Kim is amazing. She answered the phone right away and when I told her the location of the boats involved, she hung up!  Her hubby was out the door while she was dialing 9-1-1 from her house.  Because she's a local she knows what stuff is called and in less than a minute I saw a blue light flashing as the police department arrived on scene.

Harold, Kim's husband, also drove over and the volunteer fire department was there too.  Later I found out that Russell from TowBoatUS was on scene as well. That's small town living, when so many pull together to make sure everything turns out okay.

While on his way Harold phoned Jerry, the owner of Just Right Marine (my mechanic) who has his business close by. Jerry also has a Bertram31 out back at his docks.  That vessel could easily be a showroom piece.  The woodwork on the interior is fabulous. It's a work of art.  But then again, it is a Bertram31, and really, the boats are a masterpiece of go-fast sport fishing for the testosterone contingent.  Jerry's is no different. The owners are a bit rabid about their Bertrams, and for good reason.  Low to the water, they ride well and fast to the fishing grounds.  With an expansive cockpit, well, there's room to bring in the big ones.

Apparently a couple of homeless men with no sense whatsoever thought making a fire in a 55 gallon barrel on a boat was a good idea. Yes, staying warm is important. Still, it's best to remember that folks who burn up boats go to Hell, so they might just have gotten real toasty. And to imperil the livelihood of fishermen is wrong on so many different levels I'm fighting hard to not let 'em have it with both barrels.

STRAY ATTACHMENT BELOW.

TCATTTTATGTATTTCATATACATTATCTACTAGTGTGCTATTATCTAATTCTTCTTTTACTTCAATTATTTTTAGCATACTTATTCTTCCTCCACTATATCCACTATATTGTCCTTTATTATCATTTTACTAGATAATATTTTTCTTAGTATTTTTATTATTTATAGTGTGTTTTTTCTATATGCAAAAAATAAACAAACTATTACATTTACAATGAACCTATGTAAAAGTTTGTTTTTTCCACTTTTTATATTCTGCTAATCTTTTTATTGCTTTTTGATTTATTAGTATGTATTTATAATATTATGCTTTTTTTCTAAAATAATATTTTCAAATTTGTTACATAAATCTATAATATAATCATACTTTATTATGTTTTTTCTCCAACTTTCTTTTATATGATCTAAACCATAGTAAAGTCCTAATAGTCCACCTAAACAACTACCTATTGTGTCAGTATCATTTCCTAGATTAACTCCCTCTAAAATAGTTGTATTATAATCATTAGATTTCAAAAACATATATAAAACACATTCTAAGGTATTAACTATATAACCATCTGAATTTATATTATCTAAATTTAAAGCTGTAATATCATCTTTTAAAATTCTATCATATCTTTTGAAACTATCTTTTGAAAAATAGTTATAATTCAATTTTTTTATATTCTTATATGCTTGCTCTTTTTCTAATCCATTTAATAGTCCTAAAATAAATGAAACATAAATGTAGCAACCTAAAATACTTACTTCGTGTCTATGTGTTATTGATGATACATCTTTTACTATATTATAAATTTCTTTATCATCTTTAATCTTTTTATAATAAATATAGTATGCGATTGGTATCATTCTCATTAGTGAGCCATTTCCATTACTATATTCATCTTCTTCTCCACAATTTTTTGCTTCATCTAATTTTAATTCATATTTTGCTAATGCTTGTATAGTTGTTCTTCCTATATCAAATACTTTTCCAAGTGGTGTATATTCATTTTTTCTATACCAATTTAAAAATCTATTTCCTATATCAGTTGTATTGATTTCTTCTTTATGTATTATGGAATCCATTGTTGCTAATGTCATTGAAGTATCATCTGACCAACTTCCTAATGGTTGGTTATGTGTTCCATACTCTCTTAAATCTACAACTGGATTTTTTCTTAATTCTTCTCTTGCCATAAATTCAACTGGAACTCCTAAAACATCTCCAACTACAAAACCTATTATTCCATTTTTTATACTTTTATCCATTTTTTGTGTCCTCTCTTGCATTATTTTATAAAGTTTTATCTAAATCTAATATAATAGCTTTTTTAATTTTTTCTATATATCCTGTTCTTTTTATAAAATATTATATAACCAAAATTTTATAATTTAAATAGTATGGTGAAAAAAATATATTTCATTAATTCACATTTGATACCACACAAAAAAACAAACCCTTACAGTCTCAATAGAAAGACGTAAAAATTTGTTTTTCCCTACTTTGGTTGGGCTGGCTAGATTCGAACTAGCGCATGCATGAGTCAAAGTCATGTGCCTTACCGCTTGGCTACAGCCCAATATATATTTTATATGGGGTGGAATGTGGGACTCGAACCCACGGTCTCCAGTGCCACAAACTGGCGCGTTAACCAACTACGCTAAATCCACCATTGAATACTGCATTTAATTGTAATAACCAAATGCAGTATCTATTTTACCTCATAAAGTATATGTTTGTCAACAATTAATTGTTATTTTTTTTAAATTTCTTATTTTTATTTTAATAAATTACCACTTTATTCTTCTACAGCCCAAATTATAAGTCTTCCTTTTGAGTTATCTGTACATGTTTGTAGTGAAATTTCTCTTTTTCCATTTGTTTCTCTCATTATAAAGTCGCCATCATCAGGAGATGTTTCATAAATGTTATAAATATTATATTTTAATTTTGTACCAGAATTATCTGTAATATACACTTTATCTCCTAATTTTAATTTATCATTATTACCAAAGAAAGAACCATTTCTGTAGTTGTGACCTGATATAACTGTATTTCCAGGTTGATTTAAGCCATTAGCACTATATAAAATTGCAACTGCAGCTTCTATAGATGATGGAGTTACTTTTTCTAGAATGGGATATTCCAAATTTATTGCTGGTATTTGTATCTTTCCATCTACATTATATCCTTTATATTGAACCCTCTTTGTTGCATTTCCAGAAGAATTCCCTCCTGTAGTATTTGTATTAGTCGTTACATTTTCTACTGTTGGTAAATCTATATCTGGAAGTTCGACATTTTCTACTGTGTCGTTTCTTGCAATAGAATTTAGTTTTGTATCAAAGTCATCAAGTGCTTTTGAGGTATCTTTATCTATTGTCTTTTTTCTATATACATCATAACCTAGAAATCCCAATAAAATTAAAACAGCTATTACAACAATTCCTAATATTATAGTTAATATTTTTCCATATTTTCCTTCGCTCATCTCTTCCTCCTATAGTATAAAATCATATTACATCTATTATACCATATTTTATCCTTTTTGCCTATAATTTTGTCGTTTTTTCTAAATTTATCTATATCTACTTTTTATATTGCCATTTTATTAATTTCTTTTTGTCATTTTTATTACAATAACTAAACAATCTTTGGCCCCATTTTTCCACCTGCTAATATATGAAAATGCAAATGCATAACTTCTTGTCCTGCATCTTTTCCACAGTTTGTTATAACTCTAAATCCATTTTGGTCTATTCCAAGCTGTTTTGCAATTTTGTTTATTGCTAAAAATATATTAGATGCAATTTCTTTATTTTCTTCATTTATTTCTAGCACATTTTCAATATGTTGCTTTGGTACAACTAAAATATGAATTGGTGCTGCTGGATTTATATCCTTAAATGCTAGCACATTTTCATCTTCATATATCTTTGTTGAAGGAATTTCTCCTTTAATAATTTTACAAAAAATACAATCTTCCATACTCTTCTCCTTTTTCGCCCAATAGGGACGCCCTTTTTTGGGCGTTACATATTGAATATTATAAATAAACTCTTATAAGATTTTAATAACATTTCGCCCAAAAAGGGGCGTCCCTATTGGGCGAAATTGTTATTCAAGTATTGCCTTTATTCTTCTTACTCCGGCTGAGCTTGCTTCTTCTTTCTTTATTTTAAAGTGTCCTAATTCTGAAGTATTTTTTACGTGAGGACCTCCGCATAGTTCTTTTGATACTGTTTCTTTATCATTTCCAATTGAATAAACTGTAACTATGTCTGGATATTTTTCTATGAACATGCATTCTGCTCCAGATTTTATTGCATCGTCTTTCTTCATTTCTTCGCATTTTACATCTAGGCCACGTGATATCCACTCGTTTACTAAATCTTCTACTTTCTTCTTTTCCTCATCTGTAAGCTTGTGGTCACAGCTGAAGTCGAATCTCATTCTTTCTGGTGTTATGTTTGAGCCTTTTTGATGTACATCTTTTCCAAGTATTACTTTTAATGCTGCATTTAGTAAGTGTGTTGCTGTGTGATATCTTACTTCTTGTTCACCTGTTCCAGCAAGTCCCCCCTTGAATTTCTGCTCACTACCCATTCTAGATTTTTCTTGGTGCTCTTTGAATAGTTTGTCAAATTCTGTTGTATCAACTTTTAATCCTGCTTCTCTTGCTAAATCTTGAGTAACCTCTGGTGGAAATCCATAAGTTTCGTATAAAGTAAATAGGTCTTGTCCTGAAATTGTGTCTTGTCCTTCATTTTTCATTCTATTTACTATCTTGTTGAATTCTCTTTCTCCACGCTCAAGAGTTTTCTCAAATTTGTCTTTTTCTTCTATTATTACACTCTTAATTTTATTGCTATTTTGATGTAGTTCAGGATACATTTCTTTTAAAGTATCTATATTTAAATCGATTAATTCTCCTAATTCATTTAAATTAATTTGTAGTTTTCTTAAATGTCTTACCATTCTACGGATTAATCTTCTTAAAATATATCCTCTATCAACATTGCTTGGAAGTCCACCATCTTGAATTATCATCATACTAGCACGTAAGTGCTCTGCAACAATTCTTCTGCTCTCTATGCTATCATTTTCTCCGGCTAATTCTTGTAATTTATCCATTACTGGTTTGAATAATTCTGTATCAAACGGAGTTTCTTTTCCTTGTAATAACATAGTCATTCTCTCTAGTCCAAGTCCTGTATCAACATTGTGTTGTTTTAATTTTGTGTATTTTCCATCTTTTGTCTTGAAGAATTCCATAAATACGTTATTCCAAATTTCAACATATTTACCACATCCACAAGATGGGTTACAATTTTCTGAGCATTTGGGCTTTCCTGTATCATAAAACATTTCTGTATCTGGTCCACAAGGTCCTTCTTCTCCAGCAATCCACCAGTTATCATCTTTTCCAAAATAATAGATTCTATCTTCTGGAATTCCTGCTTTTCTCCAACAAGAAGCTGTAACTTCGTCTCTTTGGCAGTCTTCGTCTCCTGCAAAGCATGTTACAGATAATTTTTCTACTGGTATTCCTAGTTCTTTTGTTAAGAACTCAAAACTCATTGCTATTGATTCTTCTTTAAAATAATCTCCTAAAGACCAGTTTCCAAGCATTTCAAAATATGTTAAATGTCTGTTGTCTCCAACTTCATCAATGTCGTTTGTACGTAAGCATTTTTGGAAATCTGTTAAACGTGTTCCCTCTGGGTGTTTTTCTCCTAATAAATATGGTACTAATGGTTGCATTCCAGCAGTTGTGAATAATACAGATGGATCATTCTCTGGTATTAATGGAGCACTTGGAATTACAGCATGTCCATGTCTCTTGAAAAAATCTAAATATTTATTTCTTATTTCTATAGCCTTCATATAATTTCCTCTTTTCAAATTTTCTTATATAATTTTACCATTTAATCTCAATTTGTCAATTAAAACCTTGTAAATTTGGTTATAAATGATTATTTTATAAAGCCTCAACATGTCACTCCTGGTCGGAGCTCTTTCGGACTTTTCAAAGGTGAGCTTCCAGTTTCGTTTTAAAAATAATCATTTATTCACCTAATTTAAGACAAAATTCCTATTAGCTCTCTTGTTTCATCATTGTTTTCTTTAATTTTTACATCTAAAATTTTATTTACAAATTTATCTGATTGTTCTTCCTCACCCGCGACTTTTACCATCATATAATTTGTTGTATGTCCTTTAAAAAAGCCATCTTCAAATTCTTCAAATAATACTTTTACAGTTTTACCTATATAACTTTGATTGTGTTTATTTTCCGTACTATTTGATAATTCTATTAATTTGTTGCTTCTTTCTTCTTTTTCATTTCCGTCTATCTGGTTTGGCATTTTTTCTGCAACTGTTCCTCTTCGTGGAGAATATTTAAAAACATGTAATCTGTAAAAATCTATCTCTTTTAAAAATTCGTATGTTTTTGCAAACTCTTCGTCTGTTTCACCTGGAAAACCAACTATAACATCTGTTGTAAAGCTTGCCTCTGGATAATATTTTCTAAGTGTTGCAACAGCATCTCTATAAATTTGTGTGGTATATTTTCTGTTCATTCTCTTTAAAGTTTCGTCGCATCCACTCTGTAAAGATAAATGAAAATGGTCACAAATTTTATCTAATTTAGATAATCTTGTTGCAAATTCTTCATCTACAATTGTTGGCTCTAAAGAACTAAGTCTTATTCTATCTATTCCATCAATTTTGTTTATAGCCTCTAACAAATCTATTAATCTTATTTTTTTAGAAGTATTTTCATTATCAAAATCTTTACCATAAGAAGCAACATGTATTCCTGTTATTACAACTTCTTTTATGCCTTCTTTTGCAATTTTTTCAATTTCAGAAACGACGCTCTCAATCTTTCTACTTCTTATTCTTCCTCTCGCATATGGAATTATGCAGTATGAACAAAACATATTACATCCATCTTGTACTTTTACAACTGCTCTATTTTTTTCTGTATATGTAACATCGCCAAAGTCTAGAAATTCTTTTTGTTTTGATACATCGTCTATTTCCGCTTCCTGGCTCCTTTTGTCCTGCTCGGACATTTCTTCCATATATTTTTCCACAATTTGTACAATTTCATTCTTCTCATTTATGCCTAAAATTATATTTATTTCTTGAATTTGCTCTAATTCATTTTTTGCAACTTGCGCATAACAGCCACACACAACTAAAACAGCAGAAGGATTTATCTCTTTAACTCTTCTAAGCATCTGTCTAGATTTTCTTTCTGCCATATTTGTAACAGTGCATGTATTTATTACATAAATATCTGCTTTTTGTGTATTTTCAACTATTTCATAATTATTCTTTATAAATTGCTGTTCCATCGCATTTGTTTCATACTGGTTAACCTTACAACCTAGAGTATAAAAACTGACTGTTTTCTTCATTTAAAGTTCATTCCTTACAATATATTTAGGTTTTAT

Thankfully by 2010 (8:10 p.m.) all visible signs of the fire were gone. The Crystal Starr remains rafted to the B.J. Henry and all is well on the waterfront.
 

Addendum:  2 February 2014.  What I did not know when I wrote the article is that my initial call on the VHF was heard by more than Sanderling. The TowBoatUS gent Russell also was listening in.  Russell knew the location of the boats and immediately went to the dock where they were tied.

At this point I'm not certain if it was Kim or Russell whose call first alerted 9-1-1 of the fire aboard Crystal Starr. Both certainly were heroes in this whole episode.  They not only realized the danger involved, but quickly got help en route. 

In any event, listening in made a difference and quick action by the locals averted a sure disaster. One thing I'm certain of is this: if the Crystal Starr were not steel the damage would have been far more extensive. We might have been looking at one of those sad "burned to the waterline" stories.

Fortunately that did not happen.  "Three cheers" for the Volunteer Fire Department of Carrabelle, plus Russell and Kim.

P.S. - Does anyone reading have a picture of the fire-fighters? Email me please!


Have you ever been involved in a fire?
When was the last time you checked your fire extinguishers?  [I check mine on the 1st of every month.]

COMMENTS:
 

Categories: Boat Talk, Boats, Characters, Locations
Linked: http://cruisersnet.net/134927/  and http://ghtacruising.com/2014/02/